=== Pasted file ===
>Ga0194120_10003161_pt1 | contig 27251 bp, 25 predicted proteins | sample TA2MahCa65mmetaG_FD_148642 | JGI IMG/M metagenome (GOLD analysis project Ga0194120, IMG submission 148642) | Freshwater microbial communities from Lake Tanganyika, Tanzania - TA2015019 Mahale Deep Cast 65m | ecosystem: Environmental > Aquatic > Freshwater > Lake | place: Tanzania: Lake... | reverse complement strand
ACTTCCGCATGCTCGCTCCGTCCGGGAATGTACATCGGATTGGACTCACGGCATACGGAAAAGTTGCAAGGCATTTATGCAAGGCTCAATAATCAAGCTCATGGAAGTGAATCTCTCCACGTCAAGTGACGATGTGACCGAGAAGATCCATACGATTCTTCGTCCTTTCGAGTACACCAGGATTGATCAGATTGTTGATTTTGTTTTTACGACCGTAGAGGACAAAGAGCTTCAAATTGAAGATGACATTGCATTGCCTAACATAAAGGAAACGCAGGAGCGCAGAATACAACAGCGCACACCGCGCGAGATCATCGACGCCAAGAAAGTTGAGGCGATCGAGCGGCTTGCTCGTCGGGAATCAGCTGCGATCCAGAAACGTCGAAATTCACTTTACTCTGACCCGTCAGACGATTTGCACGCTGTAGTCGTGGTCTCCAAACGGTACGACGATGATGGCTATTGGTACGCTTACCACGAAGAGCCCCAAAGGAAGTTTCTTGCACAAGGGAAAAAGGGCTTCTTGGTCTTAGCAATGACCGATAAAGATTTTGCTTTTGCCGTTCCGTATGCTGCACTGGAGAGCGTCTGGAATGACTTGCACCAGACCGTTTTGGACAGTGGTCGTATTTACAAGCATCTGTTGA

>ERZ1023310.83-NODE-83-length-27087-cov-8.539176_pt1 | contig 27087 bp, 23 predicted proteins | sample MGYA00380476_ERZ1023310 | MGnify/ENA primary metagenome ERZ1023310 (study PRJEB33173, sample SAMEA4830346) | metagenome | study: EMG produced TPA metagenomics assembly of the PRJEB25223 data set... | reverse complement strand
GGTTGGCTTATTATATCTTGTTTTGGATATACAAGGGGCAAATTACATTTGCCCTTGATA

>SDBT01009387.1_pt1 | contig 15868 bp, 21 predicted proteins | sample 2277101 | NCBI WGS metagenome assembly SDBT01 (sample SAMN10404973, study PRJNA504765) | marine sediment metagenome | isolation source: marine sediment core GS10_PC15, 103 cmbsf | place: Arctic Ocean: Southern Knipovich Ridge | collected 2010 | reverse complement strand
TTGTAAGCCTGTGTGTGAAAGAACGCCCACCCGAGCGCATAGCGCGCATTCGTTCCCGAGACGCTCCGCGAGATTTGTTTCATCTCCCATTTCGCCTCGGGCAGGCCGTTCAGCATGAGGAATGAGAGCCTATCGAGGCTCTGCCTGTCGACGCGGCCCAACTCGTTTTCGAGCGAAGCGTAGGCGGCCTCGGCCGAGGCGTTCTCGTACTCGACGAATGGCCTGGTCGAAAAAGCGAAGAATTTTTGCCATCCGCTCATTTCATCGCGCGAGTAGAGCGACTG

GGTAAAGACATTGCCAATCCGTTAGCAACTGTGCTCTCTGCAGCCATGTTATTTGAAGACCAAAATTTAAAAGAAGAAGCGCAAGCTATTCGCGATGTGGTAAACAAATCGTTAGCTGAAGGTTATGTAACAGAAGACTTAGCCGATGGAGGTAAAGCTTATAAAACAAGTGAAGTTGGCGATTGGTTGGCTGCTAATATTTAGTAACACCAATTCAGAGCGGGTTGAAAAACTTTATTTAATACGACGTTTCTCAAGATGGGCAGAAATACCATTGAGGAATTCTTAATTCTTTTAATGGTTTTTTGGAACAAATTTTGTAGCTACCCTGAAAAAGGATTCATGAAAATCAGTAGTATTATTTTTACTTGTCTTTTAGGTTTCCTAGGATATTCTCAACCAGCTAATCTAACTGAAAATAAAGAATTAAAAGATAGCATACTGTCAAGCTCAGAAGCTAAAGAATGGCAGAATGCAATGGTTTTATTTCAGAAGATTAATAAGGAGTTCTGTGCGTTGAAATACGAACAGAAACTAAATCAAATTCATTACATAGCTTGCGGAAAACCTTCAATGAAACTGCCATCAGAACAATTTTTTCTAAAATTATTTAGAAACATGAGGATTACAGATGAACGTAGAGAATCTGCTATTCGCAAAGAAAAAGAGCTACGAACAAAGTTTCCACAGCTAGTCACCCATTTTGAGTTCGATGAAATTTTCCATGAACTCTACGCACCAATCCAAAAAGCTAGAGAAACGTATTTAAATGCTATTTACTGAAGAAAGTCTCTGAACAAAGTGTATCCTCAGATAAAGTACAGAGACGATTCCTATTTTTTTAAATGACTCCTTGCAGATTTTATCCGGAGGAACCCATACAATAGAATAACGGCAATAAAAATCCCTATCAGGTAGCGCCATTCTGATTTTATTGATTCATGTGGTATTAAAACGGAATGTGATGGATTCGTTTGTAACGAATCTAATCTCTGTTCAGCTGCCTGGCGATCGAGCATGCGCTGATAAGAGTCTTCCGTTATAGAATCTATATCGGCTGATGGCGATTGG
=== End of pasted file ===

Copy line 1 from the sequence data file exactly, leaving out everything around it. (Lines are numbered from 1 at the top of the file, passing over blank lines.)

>Ga0194120_10003161_pt1 | contig 27251 bp, 25 predicted proteins | sample TA2MahCa65mmetaG_FD_148642 | JGI IMG/M metagenome (GOLD analysis project Ga0194120, IMG submission 148642) | Freshwater microbial communities from Lake Tanganyika, Tanzania - TA2015019 Mahale Deep Cast 65m | ecosystem: Environmental > Aquatic > Freshwater > Lake | place: Tanzania: Lake... | reverse complement strand